the newly commissioned officers — 12 Navy ensigns and
10 Army, 3 Marine and 18 Air Force second lieutenants — convened
in Old Cabell Hall for a joint commissioning ceremony. Their
spirited branch-by-branch march into the auditorium was heralded
by the Ft. Lee Army Band, playing their respective service
his opening remarks, President John T. Casteen III acknowledged
the sacrifices these students would be called on to make
in coming months. “Your choice of service, at a time
when the world has suddenly become a dangerous place, speaks
to your patriotism and also to your noble commitment to protecting
our country,” he said.
Gen. R. Steven Whitcomb, a 1971 graduate of U.Va., delivered
the joint commissioning address. For the last 16 months,
Whitcomb has served as chief of staff of the U.S. Central
Command, which has military oversight of Afghanistan and
Iraq, as well as neighboring countries.
two-star general applauded the efforts of the University’s
faculty and its ROTC administrators in producing young leaders
committed to military service.
of U.Va.’s ROTC programs who are now serving in the
Middle East, he said, “are displaying a resolve, a
determination that makes the American military the envy of
the world and the bane of its enemies.”
recommended five strategies for the continued development
of leadership qualities, including “doing what is right
legally and morally every day” and “treating
everyone with dignity and respect.”
instructing the class to “serve honorably and faithfully,” Whitcomb
administered the oath of office.
Warner returns to the Grounds
morning was a homecoming for Virginia’s senior senator,
John W. Warner, R-Va., who told more than a few people during
Finals weekend that he was both touched and honored to be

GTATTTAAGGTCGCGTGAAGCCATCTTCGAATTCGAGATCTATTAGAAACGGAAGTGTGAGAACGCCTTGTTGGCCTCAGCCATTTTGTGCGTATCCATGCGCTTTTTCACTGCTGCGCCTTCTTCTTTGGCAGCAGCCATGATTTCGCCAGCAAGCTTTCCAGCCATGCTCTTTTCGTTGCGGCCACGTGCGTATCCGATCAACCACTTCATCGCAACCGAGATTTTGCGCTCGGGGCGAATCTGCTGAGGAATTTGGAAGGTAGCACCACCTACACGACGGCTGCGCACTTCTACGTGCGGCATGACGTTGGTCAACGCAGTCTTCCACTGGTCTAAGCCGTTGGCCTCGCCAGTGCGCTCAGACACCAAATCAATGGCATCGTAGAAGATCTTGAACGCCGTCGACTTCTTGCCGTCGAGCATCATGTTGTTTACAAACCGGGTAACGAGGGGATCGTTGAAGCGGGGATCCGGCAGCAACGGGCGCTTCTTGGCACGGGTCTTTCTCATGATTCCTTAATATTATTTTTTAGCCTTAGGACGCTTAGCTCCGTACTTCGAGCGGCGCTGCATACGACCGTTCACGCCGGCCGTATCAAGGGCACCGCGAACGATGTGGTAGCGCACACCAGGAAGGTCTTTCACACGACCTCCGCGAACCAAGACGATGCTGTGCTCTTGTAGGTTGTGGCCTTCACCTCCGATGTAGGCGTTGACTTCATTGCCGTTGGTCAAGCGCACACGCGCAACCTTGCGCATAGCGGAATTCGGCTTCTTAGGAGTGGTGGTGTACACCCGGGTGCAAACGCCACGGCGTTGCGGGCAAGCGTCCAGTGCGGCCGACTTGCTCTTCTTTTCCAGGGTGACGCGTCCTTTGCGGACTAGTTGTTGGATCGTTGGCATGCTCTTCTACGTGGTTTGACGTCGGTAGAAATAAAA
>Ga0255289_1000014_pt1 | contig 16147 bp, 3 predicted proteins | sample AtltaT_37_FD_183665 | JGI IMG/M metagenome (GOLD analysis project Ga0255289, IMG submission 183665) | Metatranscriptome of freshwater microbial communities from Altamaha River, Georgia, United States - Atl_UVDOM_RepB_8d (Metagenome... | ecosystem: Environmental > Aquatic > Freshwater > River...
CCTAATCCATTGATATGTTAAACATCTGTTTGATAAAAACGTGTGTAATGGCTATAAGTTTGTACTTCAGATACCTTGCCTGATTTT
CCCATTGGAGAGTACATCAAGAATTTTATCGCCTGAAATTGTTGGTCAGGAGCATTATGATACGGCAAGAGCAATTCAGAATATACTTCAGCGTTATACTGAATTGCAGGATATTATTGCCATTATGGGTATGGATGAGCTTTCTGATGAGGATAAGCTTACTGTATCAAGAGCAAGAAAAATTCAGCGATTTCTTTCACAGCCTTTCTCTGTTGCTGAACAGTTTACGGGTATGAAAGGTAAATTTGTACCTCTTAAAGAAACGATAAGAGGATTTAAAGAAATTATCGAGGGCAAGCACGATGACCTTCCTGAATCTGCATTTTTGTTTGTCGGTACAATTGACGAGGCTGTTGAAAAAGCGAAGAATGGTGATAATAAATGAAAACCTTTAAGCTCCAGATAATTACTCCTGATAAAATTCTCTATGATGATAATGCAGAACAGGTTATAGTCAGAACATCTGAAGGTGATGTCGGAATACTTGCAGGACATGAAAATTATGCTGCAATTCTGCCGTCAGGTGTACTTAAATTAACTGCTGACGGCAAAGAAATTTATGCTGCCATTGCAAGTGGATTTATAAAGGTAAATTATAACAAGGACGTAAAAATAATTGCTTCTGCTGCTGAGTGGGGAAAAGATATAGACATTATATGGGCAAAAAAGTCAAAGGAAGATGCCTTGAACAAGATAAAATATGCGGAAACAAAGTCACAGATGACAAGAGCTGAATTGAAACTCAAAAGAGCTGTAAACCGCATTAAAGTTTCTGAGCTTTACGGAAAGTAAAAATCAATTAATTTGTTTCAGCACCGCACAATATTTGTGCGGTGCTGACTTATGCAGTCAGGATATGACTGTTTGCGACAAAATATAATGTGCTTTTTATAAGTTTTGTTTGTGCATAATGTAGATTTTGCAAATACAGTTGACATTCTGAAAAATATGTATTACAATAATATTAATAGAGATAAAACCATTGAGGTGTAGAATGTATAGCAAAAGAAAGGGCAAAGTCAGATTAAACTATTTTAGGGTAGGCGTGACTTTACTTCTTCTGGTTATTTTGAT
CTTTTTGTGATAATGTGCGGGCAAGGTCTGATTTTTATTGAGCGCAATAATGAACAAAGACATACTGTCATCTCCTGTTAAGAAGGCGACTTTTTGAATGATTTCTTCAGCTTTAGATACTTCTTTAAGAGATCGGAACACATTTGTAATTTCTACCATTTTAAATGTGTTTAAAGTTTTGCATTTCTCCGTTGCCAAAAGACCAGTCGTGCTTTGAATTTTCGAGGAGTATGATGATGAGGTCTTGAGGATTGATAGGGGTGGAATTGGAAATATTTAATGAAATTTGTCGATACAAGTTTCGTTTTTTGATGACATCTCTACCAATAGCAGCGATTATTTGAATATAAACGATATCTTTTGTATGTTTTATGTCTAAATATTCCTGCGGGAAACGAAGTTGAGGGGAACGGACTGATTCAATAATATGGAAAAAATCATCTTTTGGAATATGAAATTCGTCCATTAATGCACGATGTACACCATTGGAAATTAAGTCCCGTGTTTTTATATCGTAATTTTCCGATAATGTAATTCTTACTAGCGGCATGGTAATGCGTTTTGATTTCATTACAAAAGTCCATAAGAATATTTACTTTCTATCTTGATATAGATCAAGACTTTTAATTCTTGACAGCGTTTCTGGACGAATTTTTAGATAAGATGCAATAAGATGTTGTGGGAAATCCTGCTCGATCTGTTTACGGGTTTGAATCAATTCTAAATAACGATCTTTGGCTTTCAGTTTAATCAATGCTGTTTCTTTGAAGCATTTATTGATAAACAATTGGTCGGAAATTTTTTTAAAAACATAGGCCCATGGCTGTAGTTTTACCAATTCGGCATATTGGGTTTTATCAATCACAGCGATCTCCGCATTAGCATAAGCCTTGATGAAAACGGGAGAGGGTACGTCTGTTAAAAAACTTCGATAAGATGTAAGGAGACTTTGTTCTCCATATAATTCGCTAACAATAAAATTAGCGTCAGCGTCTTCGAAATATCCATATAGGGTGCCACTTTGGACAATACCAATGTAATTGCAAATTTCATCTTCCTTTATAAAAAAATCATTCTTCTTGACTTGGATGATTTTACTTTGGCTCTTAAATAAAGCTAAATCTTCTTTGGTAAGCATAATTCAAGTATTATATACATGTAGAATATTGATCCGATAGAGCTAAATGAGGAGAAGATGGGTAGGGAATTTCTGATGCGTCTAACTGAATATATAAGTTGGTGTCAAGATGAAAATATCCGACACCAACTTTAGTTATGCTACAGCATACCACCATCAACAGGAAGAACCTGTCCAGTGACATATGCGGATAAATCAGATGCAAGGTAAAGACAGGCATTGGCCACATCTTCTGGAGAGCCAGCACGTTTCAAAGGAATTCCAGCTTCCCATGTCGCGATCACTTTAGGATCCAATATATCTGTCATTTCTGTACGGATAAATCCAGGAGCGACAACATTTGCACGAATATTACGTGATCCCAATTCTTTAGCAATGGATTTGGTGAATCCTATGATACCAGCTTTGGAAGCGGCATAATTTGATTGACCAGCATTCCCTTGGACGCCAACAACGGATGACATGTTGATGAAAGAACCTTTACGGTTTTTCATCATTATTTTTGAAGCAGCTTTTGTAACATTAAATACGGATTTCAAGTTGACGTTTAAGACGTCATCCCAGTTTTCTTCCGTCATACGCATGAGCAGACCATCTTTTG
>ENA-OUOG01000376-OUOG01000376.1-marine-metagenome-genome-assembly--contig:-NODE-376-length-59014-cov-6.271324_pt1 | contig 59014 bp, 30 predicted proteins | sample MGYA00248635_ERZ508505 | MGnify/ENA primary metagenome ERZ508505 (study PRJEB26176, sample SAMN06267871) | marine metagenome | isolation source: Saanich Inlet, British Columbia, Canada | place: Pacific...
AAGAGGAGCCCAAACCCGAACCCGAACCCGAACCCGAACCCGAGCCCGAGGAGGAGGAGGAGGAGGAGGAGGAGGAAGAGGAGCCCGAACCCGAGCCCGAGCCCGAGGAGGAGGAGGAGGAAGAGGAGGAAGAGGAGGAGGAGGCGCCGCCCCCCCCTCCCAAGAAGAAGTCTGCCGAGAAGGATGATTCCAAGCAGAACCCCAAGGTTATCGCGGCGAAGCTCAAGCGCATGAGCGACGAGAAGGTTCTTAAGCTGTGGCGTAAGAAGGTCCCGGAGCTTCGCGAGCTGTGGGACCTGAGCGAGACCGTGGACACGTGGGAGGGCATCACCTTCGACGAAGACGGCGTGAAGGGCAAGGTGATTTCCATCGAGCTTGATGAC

invited to deliver the keynote address at this year’s
He remembered that he’d spoken at Finals two previous times, but never,
he said, for the main event.
a speech interwoven with memories of his life at the University
and his current life as a public servant “in the vortex
of crisis,” the 77-year-old senator said, “This
day will be forever engraved in my mind. To be able to come
back here, walk down the Lawn and have these people listen
to my words and thoughts was one of the greatest pleasures
of my life.”
the Republican chairman of the Senate Armed Services Committee,
opened his remarks by giving thanks to the University’s
late president and one-time Virginia governor, Colgate Darden,
who influenced Warner’s own decision to enter public
life and from whom he fashioned the phrase, “politics
be damned; do what’s right.”
also discussed today’s troubled political waters. He
said that 9-11 changed everything. “Terrorists have
called on those graduating to rely on education and honor
to hold them in good stead as they went out into the world.
compared the values of honor, ethics and fair treatment of
others to the national crisis he is helping to oversee — what
he called the terrible mistreatment of prisoners in Iraq.
said that the American women and men accused of atrocities
against prisoners had “rejected basic civil rights,
rejected everything they had ever learned in their homes,
in their schools, in their churches. They abandoned civilization.”
said that he and his committee would leave no stone unturned
when it came to uncovering all the facts regarding the situation
at the Abu Ghraib prison. “We must do so on behalf
of the people of America. ... We must hold those accountable … and
we must treat with fairness all those who have been wronged.”
the end of the day
4:15, all speeches over, all diplomas awarded, the Lawn had
grown quiet. From the top steps of the Rotunda, one could
see piles of neatly stacked chairs being whisked away. There
was the occasional student marching across the Lawn, parents
and cameras in tow, ready to pose for one last shot. Lawn
rooms were mostly closed tight, although a handful of families
lingered in small circles of chairs, their laughter drifting
gently into the early evening.
only clear remainder of the day was the orange-and-blue striped
awning that stretched across the brow of Old Cabell Hall
at the far end of the Lawn.
was no sign of the morning rain or of the 30,000 people who
had huddled under a canopy of umbrellas every color of the
Lawn had been relinquished by the Class of 2004.